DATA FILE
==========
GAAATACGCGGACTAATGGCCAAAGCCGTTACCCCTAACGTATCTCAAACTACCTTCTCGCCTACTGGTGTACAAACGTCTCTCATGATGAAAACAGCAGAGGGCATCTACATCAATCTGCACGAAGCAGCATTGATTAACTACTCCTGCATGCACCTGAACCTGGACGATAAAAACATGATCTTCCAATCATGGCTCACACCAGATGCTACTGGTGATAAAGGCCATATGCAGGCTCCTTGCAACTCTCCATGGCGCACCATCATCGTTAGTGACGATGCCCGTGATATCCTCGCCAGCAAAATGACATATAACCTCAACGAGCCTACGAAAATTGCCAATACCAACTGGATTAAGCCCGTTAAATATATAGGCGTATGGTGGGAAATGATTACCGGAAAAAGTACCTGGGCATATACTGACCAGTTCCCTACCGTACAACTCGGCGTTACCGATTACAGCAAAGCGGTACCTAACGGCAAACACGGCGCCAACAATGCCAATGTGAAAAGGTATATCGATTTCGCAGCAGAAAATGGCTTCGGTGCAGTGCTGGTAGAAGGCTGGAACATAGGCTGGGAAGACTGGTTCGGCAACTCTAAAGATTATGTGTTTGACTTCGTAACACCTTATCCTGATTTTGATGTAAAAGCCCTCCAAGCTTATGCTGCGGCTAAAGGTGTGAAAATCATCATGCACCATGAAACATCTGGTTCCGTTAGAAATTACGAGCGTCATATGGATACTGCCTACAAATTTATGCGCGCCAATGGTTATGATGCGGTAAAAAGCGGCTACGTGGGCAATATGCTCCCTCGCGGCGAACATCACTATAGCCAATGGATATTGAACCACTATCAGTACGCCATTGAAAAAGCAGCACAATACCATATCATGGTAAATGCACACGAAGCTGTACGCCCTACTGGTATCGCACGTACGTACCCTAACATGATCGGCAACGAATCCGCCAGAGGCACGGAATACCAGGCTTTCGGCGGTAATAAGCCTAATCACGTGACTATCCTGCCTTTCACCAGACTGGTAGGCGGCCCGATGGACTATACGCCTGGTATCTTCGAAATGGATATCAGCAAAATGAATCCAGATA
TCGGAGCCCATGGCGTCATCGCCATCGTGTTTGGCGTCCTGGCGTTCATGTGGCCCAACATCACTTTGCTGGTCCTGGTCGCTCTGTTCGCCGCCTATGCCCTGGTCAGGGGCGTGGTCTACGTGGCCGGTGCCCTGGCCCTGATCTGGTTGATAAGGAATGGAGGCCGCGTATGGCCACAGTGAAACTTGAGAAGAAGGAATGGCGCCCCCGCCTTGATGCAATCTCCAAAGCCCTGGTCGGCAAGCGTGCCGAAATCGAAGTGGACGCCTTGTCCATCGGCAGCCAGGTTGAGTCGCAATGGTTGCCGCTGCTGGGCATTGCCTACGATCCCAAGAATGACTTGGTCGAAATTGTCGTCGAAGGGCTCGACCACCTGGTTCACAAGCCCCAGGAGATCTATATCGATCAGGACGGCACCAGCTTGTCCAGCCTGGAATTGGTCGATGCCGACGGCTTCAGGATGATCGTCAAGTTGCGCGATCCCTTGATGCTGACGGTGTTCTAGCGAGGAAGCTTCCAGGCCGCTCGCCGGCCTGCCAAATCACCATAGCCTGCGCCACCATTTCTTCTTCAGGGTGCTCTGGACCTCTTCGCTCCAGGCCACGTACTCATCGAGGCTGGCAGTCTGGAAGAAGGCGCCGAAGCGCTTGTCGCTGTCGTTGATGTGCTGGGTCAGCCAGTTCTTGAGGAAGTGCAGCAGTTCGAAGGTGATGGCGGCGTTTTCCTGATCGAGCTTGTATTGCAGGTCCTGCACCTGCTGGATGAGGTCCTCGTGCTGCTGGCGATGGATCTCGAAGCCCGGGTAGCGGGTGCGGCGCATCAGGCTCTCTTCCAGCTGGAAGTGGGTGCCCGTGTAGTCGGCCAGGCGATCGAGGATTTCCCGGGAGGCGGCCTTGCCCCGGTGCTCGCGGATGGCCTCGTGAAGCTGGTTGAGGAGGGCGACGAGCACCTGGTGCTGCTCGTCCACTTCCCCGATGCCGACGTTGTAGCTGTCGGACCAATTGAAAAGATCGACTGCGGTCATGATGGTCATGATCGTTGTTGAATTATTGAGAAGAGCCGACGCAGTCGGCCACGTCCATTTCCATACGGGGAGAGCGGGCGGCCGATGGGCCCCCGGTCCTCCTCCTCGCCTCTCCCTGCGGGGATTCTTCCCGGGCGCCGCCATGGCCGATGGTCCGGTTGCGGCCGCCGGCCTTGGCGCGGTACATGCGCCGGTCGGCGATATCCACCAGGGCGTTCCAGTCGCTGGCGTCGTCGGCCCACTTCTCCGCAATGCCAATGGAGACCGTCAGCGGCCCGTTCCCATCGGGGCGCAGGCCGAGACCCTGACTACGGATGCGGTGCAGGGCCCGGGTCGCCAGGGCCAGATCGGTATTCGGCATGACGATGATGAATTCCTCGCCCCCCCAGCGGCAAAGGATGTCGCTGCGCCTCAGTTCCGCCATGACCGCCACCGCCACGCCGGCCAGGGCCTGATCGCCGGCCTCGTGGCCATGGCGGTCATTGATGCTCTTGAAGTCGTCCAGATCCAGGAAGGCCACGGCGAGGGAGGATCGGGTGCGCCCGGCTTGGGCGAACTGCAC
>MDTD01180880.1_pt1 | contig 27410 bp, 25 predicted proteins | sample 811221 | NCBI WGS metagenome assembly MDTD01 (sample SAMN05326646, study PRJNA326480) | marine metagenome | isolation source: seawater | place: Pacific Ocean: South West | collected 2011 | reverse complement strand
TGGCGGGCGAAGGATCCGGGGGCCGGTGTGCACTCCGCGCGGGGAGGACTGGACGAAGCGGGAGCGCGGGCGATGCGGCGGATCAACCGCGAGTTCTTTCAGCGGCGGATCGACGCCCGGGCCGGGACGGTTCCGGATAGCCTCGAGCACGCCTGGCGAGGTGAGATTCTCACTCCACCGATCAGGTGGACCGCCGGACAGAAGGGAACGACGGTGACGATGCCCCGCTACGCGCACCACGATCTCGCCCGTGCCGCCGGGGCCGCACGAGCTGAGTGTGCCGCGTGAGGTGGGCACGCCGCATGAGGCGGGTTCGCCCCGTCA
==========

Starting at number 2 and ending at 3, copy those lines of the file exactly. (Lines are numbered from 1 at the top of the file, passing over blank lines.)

TCGGAGCCCATGGCGTCATCGCCATCGTGTTTGGCGTCCTGGCGTTCATGTGGCCCAACATCACTTTGCTGGTCCTGGTCGCTCTGTTCGCCGCCTATGCCCTGGTCAGGGGCGTGGTCTACGTGGCCGGTGCCCTGGCCCTGATCTGGTTGATAAGGAATGGAGGCCGCGTATGGCCACAGTGAAACTTGAGAAGAAGGAATGGCGCCCCCGCCTTGATGCAATCTCCAAAGCCCTGGTCGGCAAGCGTGCCGAAATCGAAGTGGACGCCTTGTCCATCGGCAGCCAGGTTGAGTCGCAATGGTTGCCGCTGCTGGGCATTGCCTACGATCCCAAGAATGACTTGGTCGAAATTGTCGTCGAAGGGCTCGACCACCTGGTTCACAAGCCCCAGGAGATCTATATCGATCAGGACGGCACCAGCTTGTCCAGCCTGGAATTGGTCGATGCCGACGGCTTCAGGATGATCGTCAAGTTGCGCGATCCCTTGATGCTGACGGTGTTCTAGCGAGGAAGCTTCCAGGCCGCTCGCCGGCCTGCCAAATCACCATAGCCTGCGCCACCATTTCTTCTTCAGGGTGCTCTGGACCTCTTCGCTCCAGGCCACGTACTCATCGAGGCTGGCAGTCTGGAAGAAGGCGCCGAAGCGCTTGTCGCTGTCGTTGATGTGCTGGGTCAGCCAGTTCTTGAGGAAGTGCAGCAGTTCGAAGGTGATGGCGGCGTTTTCCTGATCGAGCTTGTATTGCAGGTCCTGCACCTGCTGGATGAGGTCCTCGTGCTGCTGGCGATGGATCTCGAAGCCCGGGTAGCGGGTGCGGCGCATCAGGCTCTCTTCCAGCTGGAAGTGGGTGCCCGTGTAGTCGGCCAGGCGATCGAGGATTTCCCGGGAGGCGGCCTTGCCCCGGTGCTCGCGGATGGCCTCGTGAAGCTGGTTGAGGAGGGCGACGAGCACCTGGTGCTGCTCGTCCACTTCCCCGATGCCGACGTTGTAGCTGTCGGACCAATTGAAAAGATCGACTGCGGTCATGATGGTCATGATCGTTGTTGAATTATTGAGAAGAGCCGACGCAGTCGGCCACGTCCATTTCCATACGGGGAGAGCGGGCGGCCGATGGGCCCCCGGTCCTCCTCCTCGCCTCTCCCTGCGGGGATTCTTCCCGGGCGCCGCCATGGCCGATGGTCCGGTTGCGGCCGCCGGCCTTGGCGCGGTACATGCGCCGGTCGGCGATATCCACCAGGGCGTTCCAGTCGCTGGCGTCGTCGGCCCACTTCTCCGCAATGCCAATGGAGACCGTCAGCGGCCCGTTCCCATCGGGGCGCAGGCCGAGACCCTGACTACGGATGCGGTGCAGGGCCCGGGTCGCCAGGGCCAGATCGGTATTCGGCATGACGATGATGAATTCCTCGCCCCCCCAGCGGCAAAGGATGTCGCTGCGCCTCAGTTCCGCCATGACCGCCACCGCCACGCCGGCCAGGGCCTGATCGCCGGCCTCGTGGCCATGGCGGTCATTGATGCTCTTGAAGTCGTCCAGATCCAGGAAGGCCACGGCGAGGGAGGATCGGGTGCGCCCGGCTTGGGCGAACTGCAC
>MDTD01180880.1_pt1 | contig 27410 bp, 25 predicted proteins | sample 811221 | NCBI WGS metagenome assembly MDTD01 (sample SAMN05326646, study PRJNA326480) | marine metagenome | isolation source: seawater | place: Pacific Ocean: South West | collected 2011 | reverse complement strand